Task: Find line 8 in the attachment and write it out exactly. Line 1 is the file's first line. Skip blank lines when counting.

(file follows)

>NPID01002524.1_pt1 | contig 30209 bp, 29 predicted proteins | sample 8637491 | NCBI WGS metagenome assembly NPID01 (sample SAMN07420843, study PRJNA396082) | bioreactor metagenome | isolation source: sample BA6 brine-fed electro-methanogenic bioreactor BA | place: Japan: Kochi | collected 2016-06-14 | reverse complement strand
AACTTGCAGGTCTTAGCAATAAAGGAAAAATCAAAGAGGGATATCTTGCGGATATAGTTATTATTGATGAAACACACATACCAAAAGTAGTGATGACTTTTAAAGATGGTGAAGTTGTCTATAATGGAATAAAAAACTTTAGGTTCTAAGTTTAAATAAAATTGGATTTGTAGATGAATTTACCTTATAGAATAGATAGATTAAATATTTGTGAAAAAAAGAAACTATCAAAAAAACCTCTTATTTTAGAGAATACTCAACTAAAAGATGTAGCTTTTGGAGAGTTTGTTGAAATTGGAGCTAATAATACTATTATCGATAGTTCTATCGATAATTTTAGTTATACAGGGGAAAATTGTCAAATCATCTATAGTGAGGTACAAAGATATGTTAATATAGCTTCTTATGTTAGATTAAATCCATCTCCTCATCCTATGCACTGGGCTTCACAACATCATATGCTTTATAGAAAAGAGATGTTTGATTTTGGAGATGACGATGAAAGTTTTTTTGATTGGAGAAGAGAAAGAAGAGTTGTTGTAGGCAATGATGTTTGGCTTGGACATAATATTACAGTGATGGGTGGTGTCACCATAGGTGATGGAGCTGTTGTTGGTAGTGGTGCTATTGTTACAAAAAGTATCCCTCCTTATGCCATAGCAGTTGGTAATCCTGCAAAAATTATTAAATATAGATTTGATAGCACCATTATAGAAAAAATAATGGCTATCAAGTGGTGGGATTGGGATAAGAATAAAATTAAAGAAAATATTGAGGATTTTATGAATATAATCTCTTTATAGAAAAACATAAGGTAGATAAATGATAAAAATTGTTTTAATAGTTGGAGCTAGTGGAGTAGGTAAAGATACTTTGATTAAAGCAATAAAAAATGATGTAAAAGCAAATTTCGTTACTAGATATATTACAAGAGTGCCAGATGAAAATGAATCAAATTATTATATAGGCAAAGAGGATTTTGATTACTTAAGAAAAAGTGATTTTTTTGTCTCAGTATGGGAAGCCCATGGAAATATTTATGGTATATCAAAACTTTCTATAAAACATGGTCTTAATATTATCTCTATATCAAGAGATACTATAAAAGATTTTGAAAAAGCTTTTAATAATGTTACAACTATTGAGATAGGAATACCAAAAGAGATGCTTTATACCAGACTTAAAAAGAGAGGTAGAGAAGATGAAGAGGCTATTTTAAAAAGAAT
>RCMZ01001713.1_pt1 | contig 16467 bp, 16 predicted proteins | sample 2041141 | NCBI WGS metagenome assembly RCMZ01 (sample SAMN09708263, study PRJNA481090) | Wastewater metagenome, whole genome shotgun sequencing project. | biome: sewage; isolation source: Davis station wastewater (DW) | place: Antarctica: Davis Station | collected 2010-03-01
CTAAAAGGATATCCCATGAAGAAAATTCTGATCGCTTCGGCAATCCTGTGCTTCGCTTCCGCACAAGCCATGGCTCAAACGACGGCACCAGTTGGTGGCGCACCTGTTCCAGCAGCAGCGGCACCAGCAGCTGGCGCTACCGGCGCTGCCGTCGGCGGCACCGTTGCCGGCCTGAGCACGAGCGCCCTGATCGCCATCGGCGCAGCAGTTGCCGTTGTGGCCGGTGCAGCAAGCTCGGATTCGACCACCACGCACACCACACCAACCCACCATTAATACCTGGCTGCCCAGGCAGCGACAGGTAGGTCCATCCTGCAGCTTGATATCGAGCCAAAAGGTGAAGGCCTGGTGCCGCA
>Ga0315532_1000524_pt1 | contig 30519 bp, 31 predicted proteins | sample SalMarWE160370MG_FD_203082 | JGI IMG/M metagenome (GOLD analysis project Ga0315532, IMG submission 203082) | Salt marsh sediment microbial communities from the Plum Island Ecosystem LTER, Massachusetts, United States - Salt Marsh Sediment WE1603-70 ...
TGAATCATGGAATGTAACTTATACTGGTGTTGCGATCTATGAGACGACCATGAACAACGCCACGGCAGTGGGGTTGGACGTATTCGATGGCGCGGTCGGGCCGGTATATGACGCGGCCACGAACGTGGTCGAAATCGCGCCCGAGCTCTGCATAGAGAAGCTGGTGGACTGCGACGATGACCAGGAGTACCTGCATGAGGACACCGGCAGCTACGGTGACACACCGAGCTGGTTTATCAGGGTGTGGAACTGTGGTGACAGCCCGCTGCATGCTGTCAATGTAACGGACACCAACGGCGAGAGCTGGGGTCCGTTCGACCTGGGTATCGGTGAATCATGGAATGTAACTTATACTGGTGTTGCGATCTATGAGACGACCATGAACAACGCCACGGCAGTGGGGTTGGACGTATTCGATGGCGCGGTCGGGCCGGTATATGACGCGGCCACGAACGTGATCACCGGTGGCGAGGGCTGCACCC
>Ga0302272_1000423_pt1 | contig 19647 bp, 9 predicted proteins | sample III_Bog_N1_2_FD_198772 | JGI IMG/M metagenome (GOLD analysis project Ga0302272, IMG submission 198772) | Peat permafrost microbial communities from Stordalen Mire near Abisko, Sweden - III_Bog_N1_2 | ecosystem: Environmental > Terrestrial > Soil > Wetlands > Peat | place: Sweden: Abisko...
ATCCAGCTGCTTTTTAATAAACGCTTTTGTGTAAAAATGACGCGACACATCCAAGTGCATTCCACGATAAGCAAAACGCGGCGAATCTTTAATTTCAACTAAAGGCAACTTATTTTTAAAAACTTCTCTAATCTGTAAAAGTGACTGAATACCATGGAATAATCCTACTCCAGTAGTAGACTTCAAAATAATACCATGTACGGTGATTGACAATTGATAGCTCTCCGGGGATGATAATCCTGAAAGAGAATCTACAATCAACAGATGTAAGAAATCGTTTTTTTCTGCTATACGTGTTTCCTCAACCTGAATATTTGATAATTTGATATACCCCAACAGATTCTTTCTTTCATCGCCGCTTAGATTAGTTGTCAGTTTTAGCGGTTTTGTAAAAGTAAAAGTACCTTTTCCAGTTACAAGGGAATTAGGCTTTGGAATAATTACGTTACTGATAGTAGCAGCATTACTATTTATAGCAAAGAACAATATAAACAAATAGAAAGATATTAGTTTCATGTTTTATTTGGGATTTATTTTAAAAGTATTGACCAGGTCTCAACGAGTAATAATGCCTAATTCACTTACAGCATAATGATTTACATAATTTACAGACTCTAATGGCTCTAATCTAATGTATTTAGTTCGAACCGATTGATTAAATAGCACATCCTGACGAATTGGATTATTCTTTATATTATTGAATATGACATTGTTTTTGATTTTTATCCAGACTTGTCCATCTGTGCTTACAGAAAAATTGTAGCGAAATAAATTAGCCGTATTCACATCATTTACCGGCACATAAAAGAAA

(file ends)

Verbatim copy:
ATCCAGCTGCTTTTTAATAAACGCTTTTGTGTAAAAATGACGCGACACATCCAAGTGCATTCCACGATAAGCAAAACGCGGCGAATCTTTAATTTCAACTAAAGGCAACTTATTTTTAAAAACTTCTCTAATCTGTAAAAGTGACTGAATACCATGGAATAATCCTACTCCAGTAGTAGACTTCAAAATAATACCATGTACGGTGATTGACAATTGATAGCTCTCCGGGGATGATAATCCTGAAAGAGAATCTACAATCAACAGATGTAAGAAATCGTTTTTTTCTGCTATACGTGTTTCCTCAACCTGAATATTTGATAATTTGATATACCCCAACAGATTCTTTCTTTCATCGCCGCTTAGATTAGTTGTCAGTTTTAGCGGTTTTGTAAAAGTAAAAGTACCTTTTCCAGTTACAAGGGAATTAGGCTTTGGAATAATTACGTTACTGATAGTAGCAGCATTACTATTTATAGCAAAGAACAATATAAACAAATAGAAAGATATTAGTTTCATGTTTTATTTGGGATTTATTTTAAAAGTATTGACCAGGTCTCAACGAGTAATAATGCCTAATTCACTTACAGCATAATGATTTACATAATTTACAGACTCTAATGGCTCTAATCTAATGTATTTAGTTCGAACCGATTGATTAAATAGCACATCCTGACGAATTGGATTATTCTTTATATTATTGAATATGACATTGTTTTTGATTTTTATCCAGACTTGTCCATCTGTGCTTACAGAAAAATTGTAGCGAAATAAATTAGCCGTATTCACATCATTTACCGGCACATAAAAGAAA